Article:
Equity markets had a very volatile—though generally positive—performance in the first half of 2018. For fixed income, it’s been very nearly the opposite. Thanks to a trend of rising interest rates through the first six months of trading (thus far, rates actually peaked in May), returns have been negative for most bond sectors. Realized volatility of bond markets returns, however, has actually been low. The U.S. Aggregate bond market index has posted a total return of –2.2% as of mid-June, while realized interest rate volatility fell to 9% lower than the last ten years’ average. That, along with a range of positioning data, speaks to a very “consensusdriven” market with relatively few dissenting points of view. As of the time of publication, 10-year Treasury yields are higher by 0.55%, while two-year Treasury yields are higher by 0.63%. Click here to continue reading.

Credit Markets
Jody K. Lurie, CFA, Director, Corporate Credit Analyst

Volatility remains ever-present in 2018, a stark contrast to the muted response the market garnered to headlines in 2017. Recent geopolitical risks including those related to tariffs (China, Canada, Mexico, Europe), North Korea, Iran, Eurozone, and various emerging markets, affected the appetite for risk assets, causing credit spreads to move wider rather suddenly, only to reverse when the initial pressures subsided. At the same time, the directional difference seen in investment grade and high yield credit spreads (measures of credit and liquidity premiums over the risk-free rate)—with investment grade spreads creeping wider, contrasting with high yield spreads narrowing after market pressures subside—speaks to a broader market discussion around appetite for risk and fears that we may be at or near the top of this current expansionary phase.  Click here to continue reading.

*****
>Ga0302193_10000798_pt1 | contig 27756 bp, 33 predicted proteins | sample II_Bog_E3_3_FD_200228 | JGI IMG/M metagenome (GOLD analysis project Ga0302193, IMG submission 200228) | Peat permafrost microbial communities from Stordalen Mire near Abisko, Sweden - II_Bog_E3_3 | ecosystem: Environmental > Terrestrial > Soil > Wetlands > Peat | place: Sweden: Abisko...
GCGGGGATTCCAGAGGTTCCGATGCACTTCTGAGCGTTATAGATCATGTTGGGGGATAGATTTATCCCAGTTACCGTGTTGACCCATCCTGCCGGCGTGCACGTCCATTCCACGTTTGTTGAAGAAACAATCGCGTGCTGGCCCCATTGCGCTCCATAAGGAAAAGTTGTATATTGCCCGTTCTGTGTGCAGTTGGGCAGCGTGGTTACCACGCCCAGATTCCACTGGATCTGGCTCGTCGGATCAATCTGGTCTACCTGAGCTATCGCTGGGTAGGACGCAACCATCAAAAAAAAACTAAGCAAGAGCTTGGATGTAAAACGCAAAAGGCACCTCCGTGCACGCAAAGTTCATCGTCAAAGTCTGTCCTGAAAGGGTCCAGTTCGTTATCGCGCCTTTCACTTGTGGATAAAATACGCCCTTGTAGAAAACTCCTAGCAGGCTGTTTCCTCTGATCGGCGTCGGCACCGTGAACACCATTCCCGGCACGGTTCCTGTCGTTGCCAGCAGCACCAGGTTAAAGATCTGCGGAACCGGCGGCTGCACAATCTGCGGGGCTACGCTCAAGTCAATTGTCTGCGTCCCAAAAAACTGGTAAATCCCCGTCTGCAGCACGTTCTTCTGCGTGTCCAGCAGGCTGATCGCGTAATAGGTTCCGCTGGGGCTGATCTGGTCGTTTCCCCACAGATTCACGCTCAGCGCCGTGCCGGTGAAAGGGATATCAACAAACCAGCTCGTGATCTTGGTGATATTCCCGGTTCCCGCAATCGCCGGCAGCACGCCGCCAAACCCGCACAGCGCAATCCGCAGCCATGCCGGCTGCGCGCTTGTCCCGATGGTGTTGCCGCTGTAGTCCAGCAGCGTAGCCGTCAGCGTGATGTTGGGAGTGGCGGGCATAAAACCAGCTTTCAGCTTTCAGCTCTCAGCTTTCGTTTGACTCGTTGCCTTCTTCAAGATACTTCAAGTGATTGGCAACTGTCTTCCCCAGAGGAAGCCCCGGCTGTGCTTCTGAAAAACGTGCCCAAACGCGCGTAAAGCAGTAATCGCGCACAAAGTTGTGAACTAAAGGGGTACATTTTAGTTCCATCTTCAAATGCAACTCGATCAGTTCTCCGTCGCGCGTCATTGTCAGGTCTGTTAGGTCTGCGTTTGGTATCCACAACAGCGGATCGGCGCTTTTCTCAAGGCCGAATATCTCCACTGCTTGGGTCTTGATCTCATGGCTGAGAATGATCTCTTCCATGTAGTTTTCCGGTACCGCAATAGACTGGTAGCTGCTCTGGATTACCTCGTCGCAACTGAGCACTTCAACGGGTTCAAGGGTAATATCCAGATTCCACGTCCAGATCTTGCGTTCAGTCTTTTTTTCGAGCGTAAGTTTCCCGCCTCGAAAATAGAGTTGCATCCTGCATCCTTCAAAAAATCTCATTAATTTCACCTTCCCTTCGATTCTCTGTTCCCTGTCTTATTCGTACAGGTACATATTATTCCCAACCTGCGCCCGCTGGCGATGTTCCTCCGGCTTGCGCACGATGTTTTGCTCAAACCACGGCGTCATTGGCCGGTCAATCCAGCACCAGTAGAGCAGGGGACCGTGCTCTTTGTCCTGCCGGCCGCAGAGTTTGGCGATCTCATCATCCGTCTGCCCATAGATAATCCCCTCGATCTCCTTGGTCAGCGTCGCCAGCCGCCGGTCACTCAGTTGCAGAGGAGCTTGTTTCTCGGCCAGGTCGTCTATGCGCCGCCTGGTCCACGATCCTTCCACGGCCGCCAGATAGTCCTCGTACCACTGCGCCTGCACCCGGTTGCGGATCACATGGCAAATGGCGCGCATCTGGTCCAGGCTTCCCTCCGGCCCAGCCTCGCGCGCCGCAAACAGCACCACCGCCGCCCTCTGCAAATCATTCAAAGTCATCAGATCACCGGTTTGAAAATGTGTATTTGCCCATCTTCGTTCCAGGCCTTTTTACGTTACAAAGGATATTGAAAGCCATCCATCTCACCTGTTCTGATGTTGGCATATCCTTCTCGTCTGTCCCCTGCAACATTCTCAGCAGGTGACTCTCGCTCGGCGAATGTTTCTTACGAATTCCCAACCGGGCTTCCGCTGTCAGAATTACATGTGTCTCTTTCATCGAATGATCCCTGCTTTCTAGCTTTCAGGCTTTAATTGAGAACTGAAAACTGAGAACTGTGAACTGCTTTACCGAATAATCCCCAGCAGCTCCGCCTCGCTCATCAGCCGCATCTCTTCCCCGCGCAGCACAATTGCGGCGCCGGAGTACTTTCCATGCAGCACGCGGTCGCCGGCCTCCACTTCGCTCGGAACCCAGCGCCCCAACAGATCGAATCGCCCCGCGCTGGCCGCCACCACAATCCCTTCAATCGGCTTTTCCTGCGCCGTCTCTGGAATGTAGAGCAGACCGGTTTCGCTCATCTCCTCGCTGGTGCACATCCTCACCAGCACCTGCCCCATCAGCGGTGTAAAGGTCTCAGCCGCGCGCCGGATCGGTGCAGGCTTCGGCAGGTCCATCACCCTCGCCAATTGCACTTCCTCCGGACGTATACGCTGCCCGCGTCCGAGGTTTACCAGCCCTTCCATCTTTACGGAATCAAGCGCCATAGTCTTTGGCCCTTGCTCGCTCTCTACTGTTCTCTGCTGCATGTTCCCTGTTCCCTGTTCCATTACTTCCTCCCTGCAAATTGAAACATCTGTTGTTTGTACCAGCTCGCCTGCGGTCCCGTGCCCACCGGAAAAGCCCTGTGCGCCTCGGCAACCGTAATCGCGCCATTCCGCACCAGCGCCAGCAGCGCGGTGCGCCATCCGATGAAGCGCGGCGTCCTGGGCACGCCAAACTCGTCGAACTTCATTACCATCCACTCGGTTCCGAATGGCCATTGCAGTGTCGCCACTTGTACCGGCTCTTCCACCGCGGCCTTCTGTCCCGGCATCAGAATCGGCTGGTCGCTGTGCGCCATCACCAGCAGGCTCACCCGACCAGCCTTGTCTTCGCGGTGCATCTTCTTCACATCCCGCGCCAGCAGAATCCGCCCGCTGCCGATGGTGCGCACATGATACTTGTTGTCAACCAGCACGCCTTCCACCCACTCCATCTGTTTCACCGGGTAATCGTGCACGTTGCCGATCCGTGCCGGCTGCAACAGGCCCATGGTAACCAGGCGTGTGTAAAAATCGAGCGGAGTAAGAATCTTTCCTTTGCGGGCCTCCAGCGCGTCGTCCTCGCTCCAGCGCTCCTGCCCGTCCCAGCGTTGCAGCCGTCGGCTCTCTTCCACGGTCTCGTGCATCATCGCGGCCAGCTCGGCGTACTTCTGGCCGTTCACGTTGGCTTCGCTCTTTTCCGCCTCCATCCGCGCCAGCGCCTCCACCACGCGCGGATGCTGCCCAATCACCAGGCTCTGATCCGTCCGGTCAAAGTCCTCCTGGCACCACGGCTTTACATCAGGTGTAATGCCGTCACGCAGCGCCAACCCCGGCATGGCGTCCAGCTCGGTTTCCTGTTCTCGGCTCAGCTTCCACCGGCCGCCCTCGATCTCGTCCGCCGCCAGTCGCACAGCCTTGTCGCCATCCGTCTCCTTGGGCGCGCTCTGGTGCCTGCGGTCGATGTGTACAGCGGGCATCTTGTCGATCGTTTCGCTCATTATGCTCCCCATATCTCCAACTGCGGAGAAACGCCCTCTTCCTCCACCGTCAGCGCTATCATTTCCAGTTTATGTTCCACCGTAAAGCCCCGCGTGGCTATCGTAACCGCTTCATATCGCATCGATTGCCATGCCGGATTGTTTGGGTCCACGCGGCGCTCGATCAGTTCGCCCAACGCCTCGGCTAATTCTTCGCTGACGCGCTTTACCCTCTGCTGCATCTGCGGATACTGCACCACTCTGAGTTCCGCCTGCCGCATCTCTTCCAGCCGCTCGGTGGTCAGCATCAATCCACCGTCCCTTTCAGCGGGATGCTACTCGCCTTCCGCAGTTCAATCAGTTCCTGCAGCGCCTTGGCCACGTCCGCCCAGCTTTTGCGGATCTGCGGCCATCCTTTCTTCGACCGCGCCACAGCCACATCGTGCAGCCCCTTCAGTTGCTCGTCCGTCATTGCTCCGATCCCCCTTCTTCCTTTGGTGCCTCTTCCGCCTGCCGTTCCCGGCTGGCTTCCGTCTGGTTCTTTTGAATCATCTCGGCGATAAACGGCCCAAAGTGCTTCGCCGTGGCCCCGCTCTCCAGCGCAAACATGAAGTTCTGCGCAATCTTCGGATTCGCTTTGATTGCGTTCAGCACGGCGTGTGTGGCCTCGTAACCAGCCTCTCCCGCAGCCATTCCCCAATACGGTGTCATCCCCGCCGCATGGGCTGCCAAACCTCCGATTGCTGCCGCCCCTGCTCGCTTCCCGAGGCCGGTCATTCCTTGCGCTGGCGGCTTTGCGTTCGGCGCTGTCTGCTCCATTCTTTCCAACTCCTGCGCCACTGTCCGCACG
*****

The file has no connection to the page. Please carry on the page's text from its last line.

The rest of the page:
Municipal Markets
Alan Schankel, Managing Director, Municipal Strategy

The December 2017 passage of the Tax Cuts and Jobs Act (TCJA) set the tone for municipal bond markets in the first half of 2018. The foremost and most obvious impact of the TCJA was the ensuing drop in new issue volume, resulting from the tax bill’s elimination of tax-free borrowing for advance refunding purposes. Through May, total municipal issuance was 22% behind the same period in 2017, marking the slowest start for munis in four years. Partially offsetting this drop in supply is the reduction in demand based on lower corporate tax rates. Although the magnitude was uncertain, most observers believed bank and insurance company appetite for tax-free income would diminish after the tax bill’s reduction of the corporate rate to 21% from 35%. Recently released data from the Federal Reserve confirms that bank holding of municipal debt fell by 2.8% in the first quarter of this year versus the prior quarter, the first quarterly decline in bank holdings of munis since 2009. At year end, banks held 15% of the $3.9 trillion of municipal debt outstanding, which is up from the 7% owned by banks in 2010, illustrating the key demand side role played by banks prior to December's tax reform package. Click here to continue reading.